7 Ways To Tell If Your Vaginal Discharge Is Normal

I don’t think I am the only one who, upon hearing the term vaginal discharge,” immediately begins to feel a little woozy. It’s not that I am against discharge in actuality (I love that the vagina is self-cleansing, personally), or vaginas themselves (I work for Gurl, after all, where vaginas are one of the most common topics of discussion), but the combination of the prefix “dis” and suffix “charge” is something that, aesthetically, simply does not work for me.

But, here’s the thing–I don’t want to be corny, but, in many ways, your vagina serves as a sort of portal (sorry) that can foretell (sorry) what is going on in your body, mind, and spirit (sorry sorry sorry). As it turns out, your discharge, in its actual, physical form, is pretty useful, since it can be an indicator of any illness or imbalance within your body. One of the best ways to figure out what’s up on the health side is by paying attention to your vaginal discharge. So, check out these ways that you can tell if your vaginal discharge is normal or not:

 

 


Discharge Before Your First Period = Normal

If you haven't gotten your period yet, and you've begun to notice some discharge that's somewhere between a gray and white color coming from your vagina, don't freak out. Usually, this is an indicator that you're probably going to get your period in about six months. It's also pretty typical for this discharge to cause some irritation (since it's basically the result of the cells in your vagina changing from "immature" to "mature") so try not to make the mistake that a lot of girls make and treat it as a yeast infection. Instead, try to keep it clean and wear underwear made of cotton so it's easier for your vagina to breathe.

Image source: Getty Images

Discharge That Looks Like Egg Whites = Normal

If your discharge has a somewhat egg white-like consistency--you know, clear, goopy, and, if you touch it, a little bit stretchy--this is perfectly normal. Usually, this type of discharge occurs around day 14 (give or take a few) of your cycle, when you're at your most fertile. This is also the type of discharge that feels the most, ahem, wet, so if you feel uncomfortable with it, you can wear a pantiliner.

Image source: Getty Images

White Discharge = Normal

White, creamy discharge is pretty common. Usually, this type of discharge happens a few days after your period, when your estrogen levels begin to rise. This discharge might also look off-white or even yellow when you notice it in your underwear, and that's totally fine--this is just the color it turns when the air hits it and it dries out.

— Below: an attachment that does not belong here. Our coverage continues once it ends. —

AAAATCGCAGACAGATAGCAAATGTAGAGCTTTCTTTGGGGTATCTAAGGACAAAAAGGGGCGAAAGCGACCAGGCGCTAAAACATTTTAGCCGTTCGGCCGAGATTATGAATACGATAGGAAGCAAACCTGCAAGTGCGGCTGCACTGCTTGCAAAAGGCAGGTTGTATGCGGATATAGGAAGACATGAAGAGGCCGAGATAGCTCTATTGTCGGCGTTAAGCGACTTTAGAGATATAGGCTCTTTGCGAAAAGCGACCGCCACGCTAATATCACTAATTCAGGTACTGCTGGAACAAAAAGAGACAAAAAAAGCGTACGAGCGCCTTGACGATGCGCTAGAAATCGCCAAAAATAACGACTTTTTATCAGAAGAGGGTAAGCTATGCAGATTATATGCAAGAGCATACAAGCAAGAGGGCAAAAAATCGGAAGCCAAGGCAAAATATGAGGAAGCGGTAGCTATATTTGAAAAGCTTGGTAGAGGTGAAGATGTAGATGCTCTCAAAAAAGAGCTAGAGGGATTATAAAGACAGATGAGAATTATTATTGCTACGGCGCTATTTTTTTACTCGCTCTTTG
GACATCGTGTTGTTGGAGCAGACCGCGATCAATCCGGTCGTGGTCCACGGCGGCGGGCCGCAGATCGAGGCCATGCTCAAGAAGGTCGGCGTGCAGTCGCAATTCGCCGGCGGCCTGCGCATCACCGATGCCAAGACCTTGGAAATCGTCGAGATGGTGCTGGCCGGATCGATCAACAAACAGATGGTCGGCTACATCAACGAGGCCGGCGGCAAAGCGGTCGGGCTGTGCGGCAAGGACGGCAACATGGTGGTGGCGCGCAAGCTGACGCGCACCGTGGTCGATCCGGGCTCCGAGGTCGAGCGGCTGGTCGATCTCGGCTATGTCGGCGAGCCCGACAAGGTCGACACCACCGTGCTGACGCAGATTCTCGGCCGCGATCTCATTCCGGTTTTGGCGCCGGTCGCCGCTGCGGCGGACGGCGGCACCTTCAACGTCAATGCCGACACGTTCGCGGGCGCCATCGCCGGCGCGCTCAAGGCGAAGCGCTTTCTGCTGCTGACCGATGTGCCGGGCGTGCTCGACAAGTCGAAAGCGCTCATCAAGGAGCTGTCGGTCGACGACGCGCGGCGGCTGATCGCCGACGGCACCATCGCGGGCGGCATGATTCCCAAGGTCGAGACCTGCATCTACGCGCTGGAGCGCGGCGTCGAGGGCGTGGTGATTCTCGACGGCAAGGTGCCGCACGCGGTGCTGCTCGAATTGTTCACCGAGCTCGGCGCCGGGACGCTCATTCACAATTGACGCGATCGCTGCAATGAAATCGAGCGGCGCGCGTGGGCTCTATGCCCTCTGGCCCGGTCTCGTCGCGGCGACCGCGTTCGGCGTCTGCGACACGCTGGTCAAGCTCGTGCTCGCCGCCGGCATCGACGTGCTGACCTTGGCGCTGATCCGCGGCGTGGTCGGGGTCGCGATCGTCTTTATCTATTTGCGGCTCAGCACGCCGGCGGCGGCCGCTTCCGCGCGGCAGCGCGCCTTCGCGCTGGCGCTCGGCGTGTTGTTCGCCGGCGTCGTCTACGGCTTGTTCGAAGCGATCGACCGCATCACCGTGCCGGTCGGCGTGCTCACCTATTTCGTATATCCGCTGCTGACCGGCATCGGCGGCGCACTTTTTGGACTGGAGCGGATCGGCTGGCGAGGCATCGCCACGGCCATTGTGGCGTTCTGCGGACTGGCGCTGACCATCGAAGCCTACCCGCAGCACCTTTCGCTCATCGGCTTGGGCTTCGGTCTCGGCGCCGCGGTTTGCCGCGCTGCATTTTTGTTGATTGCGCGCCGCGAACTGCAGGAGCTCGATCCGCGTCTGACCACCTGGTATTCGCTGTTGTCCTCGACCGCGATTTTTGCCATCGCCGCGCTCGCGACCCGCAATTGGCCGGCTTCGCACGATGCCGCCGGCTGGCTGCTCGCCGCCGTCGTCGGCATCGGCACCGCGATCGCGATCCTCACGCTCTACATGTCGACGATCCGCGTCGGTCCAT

Image source: Getty Images

Brown Discharge = (Usually) Normal

Many people would see an unidentifiable brown substance in their underwear as grounds to panic. And, at first glance, sure. Unidentifiable brown substances are sort of scary! But, if this happens after your period, it's totally normal--in this case, it's just your regular discharge mixing with some leftover dried-out blood from your period as it cleans out your vagina. But. Notice brown discharge when you're not anywhere close to your period? Get that checked out. It could be nothing, but it could also be spotting due to pregnancy.

Image source: Getty Images

Cottage Cheese-Like Discharge = Not Normal

Having a whitish, sort of-thick discharge is pretty normal. But if you start to notice that your discharge starts to take on a consistency that's more similar to that of cottage cheese than anything else, along with pain and/or itching in the vagina, you should get it checked out--usually, this is a sign of a yeast infection. (This type of discharge usually doesn't have a foul odor, either, so don't wait for that to show up before seeing a doctor.)

Image source: Getty Images

Yellow Discharge = Not Normal

Is your discharge taking on a yellow-green color? Is it frothy in its consistency? Does it have a sorta-funky scent that goes along with it, too? One that's different from the way your vagina usually smells? If so, you should get it checked out--often, this is a sign of a yeast or bacteria infection, or, potentially, an STI.

Image source: Getty Images

Gray, Smelly Discharge = Not Normal

Unsurprisingly, something that's gray, smelly, and coming out of your vagina isn't exactly normal. Of course, there is no truly "normal" scent for a vagina, but, at this point, you probably know what yours should smell like. If you suddenly notice a distinctly fishy scent accompanied by a thin, gray discharge, this could be a sign of bacterial vaginosis.  Either way, it's probably not super comfortable for you, so you should get it checked out.

Image source: Getty Images

 

 

Does vaginal discharge freak you out? Why or why not? Let us know in the comments!

You can reach the author, Sara Hendricks, on Twitter and Instagram.

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